Back To The NBA Journey, Week Six: New Gameplay Mechanics

There's been a new addition of shots among NBA guards, and players like Kemba Walker are capitalizing on a new skill. (AP Photo/Chuck Burton)

The 2018-19 NBA season has begun. The Association still believes that its destination will be another championship for the Golden State Warriors. But that doesn't mean we can't enjoy the season as a whole. Last year was wonderful, so let's return to the path. Let's go back to the Journey.

Song of The Week: J-Live feat. Oddissee and Posdnuos - "The Upgrade"

Gaming consoles have come a long way since the Commodore 64. As Nintendo, Sega, Sony and Microsoft entered console development, games were able to become more complex. As core processors could handle better graphics and more detailed controls, long-standing franchises were able to expand their features to allow for different ways to play. For example, for those of us old enough to remember Super Mario Bros. For the original Nintendo Entertainment System, we know that the A button was to jump and the B button performed actions such as running faster and shooting fireballs when equipped with the fire flower. Now, as Nintendo introduced Super Mario Odyssey for its latest console the Nintendo Switch, Mario is able to do things in the game such as throw Mario's hat — that, in itself, is new to anyone who hasn't kept up with the lovable plumber this century — upward and downward or to have the hat home in on an enemy. This is certainly different from even the 3D Super Mario games on the Nintendo 64.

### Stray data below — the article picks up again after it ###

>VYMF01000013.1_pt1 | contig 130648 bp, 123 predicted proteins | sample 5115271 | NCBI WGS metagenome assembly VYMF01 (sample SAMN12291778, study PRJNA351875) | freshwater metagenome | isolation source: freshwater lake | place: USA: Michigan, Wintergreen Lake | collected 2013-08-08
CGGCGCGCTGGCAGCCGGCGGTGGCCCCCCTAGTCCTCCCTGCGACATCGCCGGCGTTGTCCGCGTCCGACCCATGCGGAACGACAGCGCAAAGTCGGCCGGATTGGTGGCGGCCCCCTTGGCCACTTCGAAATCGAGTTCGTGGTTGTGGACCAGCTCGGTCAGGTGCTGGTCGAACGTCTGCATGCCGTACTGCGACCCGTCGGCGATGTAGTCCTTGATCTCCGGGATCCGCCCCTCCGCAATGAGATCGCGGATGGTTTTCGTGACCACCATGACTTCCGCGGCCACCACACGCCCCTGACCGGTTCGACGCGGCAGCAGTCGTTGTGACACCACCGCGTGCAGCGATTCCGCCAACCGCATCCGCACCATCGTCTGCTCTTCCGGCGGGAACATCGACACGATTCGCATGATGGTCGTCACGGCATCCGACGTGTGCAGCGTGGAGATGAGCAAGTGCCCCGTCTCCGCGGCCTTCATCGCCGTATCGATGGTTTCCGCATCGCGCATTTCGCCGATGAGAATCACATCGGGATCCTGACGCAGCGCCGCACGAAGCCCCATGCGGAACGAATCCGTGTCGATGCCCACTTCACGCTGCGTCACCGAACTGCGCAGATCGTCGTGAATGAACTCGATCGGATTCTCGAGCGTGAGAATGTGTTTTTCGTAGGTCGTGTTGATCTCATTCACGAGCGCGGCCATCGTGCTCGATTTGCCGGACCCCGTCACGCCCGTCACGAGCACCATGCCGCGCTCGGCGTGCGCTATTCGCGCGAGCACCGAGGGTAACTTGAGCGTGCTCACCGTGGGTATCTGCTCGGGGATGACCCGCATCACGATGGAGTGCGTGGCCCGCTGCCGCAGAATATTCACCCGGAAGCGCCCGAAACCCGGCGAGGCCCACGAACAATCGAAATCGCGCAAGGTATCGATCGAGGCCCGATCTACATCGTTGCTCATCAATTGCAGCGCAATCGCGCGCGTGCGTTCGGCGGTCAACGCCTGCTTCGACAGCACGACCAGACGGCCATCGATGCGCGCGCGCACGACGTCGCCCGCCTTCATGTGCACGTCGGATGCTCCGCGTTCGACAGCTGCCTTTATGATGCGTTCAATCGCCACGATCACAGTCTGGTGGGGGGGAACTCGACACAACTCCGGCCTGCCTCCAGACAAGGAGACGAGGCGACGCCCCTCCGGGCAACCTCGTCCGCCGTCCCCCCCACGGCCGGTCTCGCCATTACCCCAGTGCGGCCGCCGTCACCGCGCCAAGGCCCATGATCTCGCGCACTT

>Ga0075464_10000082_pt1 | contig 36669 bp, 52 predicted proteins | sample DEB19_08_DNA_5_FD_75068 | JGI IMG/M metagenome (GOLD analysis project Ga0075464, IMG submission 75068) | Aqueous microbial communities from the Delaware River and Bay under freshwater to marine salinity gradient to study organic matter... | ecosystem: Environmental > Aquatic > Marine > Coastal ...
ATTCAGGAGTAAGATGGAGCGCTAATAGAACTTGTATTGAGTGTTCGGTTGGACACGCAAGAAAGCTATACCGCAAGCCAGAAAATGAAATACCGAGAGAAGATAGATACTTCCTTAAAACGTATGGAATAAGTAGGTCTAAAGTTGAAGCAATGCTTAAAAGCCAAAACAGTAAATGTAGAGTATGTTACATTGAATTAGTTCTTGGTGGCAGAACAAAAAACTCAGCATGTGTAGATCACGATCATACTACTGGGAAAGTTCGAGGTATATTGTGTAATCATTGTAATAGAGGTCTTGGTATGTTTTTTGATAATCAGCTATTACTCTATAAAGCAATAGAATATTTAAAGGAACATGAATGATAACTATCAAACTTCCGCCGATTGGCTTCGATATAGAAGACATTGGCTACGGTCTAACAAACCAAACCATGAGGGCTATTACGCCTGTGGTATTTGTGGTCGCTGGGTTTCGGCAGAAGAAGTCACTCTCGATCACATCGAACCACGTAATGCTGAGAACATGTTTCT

Sports games have also evolved in the past three decades. While playing NBA 2k19 the other day, I recalled having only one button to pass, one to shoot and one to shoot a layup or dunk when playing NBA Live 98 on the PSOne twenty years ago. Now the right analog stick controls everything from which dribble moves a player does to which shot he shoots from the post, depending on directional movements and button presses. The most intriguing thing is that there are three separate buttons for passing. The x-button is a standard pass, circle does a bounce pass and triangle executes an overhead pass. It can be a bit overwhelming for someone who is used to playing games one way and hasn't committed to changing with the updated times.

Basketball is currently in the midst of an identity change. It is not a crisis because that would imply that basketball is beginning to be played incorrectly and that's not applicable for a sport predicated on individuality. Steph Curry is the game's best and most electrifying shooter, and he has optimized the three-point shot in a way that even the best shooters of a generation ago couldn't foresee. In particular, I'm referencing the three off the dribble. Before, the three was only slated to be an open shot off a pass if a driving player's path to the basket was cut off. The aim for any player was to get to the rim, no matter one's size, and only shoot the open three after a "good pass." Steph has led the way in changing that thinking, as an open three is still an open shot whether it comes off a pass or dribble.

Steph Curry has led a revolution that involves guards shooting more pull-up threes. It's no longer a terrible shot. (Sports Retriever)

The result is that across the league, the pull-up three off the dribble has been added to many scorers' repertoire. This tweet by Advanced Stats writer for John Schuhmann highlights a short list of 22 players with at least 300 pull-up threes attempted in the 2016-17 and 2017-18 seasons.

A few things jump off the page. First, James Harden has taken 1,100 of this type of shot in fewer than 200 games. Second, Donovan Mitchell only has one full season under his belt and he took 300 pull-up threes last year. Finally, everyone on this list except for LeBron James is a guard 6'6" or shorter.